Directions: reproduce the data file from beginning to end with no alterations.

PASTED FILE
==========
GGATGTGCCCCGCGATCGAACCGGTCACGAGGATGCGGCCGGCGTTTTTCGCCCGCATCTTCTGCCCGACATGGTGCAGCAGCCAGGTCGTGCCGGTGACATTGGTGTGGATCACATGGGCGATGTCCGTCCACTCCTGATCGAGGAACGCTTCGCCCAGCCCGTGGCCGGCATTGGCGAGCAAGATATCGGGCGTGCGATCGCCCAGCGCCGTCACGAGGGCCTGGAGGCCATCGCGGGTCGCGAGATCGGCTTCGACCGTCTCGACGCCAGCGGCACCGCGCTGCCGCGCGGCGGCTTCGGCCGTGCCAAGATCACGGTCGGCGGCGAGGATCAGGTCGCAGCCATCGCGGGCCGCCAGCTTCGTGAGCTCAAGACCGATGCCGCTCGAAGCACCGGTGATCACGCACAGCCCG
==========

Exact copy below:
GGATGTGCCCCGCGATCGAACCGGTCACGAGGATGCGGCCGGCGTTTTTCGCCCGCATCTTCTGCCCGACATGGTGCAGCAGCCAGGTCGTGCCGGTGACATTGGTGTGGATCACATGGGCGATGTCCGTCCACTCCTGATCGAGGAACGCTTCGCCCAGCCCGTGGCCGGCATTGGCGAGCAAGATATCGGGCGTGCGATCGCCCAGCGCCGTCACGAGGGCCTGGAGGCCATCGCGGGTCGCGAGATCGGCTTCGACCGTCTCGACGCCAGCGGCACCGCGCTGCCGCGCGGCGGCTTCGGCCGTGCCAAGATCACGGTCGGCGGCGAGGATCAGGTCGCAGCCATCGCGGGCCGCCAGCTTCGTGAGCTCAAGACCGATGCCGCTCGAAGCACCGGTGATCACGCACAGCCCG